Here are our creator options, as of now, and some of the benefits and drawbacks I see:
- Ribery: he can always serve as a play-maker, in a sense, because of his dribbling ability. He’s almost impossible to mark with one defender, so getting him the ball forces the defense to adjust and opens up spaces. He also has a decent shot that other teams have to respect. But the problem with relying on Ribery as your play-maker is that he plays almost exclusively on the left side. The other team’s defense can almost use the sideline as a defender, and trap him in space. And without Robben on the other side, opponents can roll the formation towards Ribery and not be punished for it. Also, while Franck is a good passer, he often seems to wait until he’s trapped in a corner to look to pass, rather than picking out his man as soon as he gets the ball at his feet.
- Müller: well, first of all, he’s being played out of position on the right. But even when he’s set up in his preferred second striker role, Müller is a little more towards stage 4 on the offensive flow-chart. Once you get him the ball in or near the box, he’s great at making the last pass, dribble, or run that leads to an open shot. But a creator has to play a little deeper towards the middle of the field, and has to do his thing earlier in the development of the play. In short, our creator has to be the guy who gets Thomas the ball, rather than Thomas himself.
- Kroos: same problems as above, only he’s not even as good a passer as Müller. Kroos generally looks for a shot of his own from that second striker position (which is OK, because he has a good shot, and that’s the better part of his game). He was working on that elusive quick give-and-go play earlier this year, but he seems to have abandoned that.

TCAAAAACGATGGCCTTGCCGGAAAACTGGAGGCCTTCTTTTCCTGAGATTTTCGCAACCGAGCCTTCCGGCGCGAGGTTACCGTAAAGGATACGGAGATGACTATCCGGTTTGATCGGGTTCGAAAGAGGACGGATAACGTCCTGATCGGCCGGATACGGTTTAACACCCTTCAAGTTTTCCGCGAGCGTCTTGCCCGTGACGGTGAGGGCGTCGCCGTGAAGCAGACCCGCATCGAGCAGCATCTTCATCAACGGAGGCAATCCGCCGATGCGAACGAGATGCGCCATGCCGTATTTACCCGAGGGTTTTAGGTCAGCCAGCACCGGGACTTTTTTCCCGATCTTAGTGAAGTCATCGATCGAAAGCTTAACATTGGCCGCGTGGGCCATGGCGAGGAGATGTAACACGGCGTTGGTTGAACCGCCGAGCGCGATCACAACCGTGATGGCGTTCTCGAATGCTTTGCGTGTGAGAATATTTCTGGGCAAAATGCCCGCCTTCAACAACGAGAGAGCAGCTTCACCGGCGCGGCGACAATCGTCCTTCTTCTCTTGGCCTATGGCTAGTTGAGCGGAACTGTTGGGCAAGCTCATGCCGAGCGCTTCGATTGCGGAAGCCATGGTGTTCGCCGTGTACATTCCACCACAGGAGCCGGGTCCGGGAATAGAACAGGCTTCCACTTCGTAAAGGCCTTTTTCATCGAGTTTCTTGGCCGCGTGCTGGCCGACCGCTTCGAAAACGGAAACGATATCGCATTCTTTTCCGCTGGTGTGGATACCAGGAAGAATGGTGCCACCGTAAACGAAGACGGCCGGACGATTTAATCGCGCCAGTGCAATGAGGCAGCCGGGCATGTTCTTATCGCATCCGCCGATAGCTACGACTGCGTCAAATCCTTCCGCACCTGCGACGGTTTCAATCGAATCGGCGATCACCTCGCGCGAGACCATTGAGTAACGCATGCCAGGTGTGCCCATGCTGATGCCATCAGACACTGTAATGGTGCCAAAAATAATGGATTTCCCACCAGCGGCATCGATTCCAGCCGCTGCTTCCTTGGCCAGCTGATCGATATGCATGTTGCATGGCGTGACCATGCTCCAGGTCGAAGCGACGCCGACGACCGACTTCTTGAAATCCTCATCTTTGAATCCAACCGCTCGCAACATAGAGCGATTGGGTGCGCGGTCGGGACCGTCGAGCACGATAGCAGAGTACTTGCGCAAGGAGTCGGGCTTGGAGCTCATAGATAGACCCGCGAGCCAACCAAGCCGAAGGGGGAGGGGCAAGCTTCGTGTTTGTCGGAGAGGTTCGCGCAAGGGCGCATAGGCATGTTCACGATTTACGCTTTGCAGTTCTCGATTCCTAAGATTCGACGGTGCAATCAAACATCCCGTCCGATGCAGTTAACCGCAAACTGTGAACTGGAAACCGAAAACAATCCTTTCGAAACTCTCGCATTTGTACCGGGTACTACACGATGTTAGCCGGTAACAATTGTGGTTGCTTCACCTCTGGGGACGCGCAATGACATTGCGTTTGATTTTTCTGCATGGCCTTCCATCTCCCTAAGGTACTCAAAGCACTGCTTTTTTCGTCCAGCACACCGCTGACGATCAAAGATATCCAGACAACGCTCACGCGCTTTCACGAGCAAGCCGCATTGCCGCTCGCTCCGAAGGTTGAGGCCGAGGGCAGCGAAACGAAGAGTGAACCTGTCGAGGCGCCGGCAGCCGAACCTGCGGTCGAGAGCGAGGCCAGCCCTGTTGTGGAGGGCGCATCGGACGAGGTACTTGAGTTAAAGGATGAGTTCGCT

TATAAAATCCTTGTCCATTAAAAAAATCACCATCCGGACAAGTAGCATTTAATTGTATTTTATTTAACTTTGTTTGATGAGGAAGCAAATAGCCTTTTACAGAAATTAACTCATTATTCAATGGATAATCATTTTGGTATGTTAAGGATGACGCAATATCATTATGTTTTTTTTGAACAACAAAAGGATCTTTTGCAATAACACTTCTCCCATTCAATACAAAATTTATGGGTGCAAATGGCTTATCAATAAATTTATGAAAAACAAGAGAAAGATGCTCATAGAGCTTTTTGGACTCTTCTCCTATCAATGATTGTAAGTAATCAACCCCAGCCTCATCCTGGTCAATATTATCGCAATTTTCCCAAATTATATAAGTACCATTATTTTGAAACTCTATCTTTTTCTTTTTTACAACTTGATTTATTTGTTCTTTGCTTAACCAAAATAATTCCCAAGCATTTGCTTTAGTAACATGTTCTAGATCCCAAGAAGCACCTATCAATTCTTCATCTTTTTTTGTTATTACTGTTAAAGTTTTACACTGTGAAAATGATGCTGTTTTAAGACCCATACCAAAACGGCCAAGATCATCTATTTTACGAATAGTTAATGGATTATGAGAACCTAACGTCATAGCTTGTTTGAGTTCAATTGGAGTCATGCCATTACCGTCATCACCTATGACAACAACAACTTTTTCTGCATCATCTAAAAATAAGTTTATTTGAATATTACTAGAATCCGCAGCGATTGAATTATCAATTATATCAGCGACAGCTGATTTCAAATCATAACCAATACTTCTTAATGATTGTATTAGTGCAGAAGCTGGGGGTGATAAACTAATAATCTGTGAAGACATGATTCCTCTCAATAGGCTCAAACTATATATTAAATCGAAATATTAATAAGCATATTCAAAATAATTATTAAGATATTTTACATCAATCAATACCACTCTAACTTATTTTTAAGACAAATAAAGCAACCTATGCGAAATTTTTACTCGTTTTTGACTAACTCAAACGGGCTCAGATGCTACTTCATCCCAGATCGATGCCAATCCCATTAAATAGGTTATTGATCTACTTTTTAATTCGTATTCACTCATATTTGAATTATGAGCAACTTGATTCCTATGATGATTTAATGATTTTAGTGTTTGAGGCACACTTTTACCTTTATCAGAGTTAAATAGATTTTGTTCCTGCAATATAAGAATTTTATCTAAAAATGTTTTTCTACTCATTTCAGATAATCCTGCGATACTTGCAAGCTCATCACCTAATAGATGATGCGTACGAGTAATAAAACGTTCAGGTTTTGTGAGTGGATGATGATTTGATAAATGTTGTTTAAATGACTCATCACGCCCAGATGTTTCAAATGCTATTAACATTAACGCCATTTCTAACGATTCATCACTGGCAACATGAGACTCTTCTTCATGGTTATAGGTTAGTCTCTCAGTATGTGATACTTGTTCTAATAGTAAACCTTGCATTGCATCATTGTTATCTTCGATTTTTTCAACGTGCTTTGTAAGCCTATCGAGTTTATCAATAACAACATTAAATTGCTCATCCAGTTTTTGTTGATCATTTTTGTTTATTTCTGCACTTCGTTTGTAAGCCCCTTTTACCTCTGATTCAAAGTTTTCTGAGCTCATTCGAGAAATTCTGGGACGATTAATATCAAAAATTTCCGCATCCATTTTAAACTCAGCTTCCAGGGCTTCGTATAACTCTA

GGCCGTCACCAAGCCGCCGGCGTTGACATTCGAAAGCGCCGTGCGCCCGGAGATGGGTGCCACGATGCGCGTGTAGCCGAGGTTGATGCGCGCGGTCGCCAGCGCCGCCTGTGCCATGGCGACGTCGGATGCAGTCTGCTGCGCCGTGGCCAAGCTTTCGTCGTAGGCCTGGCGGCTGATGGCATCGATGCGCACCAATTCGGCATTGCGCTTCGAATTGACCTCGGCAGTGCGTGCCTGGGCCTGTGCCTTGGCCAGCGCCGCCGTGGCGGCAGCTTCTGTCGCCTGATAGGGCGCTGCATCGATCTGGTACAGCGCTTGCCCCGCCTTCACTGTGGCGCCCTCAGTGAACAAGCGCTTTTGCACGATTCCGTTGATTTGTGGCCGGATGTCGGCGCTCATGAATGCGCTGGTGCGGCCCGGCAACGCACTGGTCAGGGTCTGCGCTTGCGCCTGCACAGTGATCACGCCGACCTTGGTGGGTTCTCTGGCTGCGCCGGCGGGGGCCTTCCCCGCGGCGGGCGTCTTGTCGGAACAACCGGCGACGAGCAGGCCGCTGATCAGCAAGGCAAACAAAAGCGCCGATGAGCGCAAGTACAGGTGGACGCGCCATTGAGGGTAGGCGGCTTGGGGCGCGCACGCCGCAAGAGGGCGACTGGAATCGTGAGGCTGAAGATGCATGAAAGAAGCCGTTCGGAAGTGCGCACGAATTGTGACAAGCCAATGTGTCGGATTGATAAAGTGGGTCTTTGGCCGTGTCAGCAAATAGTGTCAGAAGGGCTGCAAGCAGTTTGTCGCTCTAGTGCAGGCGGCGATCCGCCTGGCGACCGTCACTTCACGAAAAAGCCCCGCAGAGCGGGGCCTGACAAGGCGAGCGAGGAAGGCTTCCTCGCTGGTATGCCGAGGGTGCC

- Robben: he can’t stay healthy, he doesn’t like passing the ball unless he’s forced to, he’s kind of a jerk. Other than that, he’s perfect.
- Schweinsteiger: this is the guy who SHOULD be performing the creator role, and in some cases he is. But things haven’t worked in his favor over the past couple years. First of all, Bastian has refined his game to be a little more of the “boss of the midfield” type, and a little less of the Wesley Sneijder “pull the strings and set up a scoring chance type.” In some ways, this is good, because we aren’t giving up as many fast break chances as we used to, and when there’s a loose ball in the middle of the field, we always seem more likely to come up with it. But I think Bastian has sacrificed a bit of his dribbling and passing game to become a better marker and ball-winner. And, anyway, often when Bastian gets the ball, it’s back at our own end of the field, and he has to labor just to get past the midfield stripe (meaning he’s as much a stage 2 player as a state 3 player in many cases).
I guess ideally we’d combine the best attributes of all these guys - someone who can control the midfield and settle the play like Schweinsteiger, who can read a defense and make a perfect run like Müller, and who can beat guys off the dribble like Ribery or Robben. But of course, that’s just wishful thinking. For now, I think the best hope is that Schweinsteiger gets his touch back, the fullbacks play like they did last weekend and not on Tuesday, and eventually Robben comes back and our opponents can’t lock down on one side of the pitch.
Back with a preview of the Hannover game tomorrow. Thanks for reading.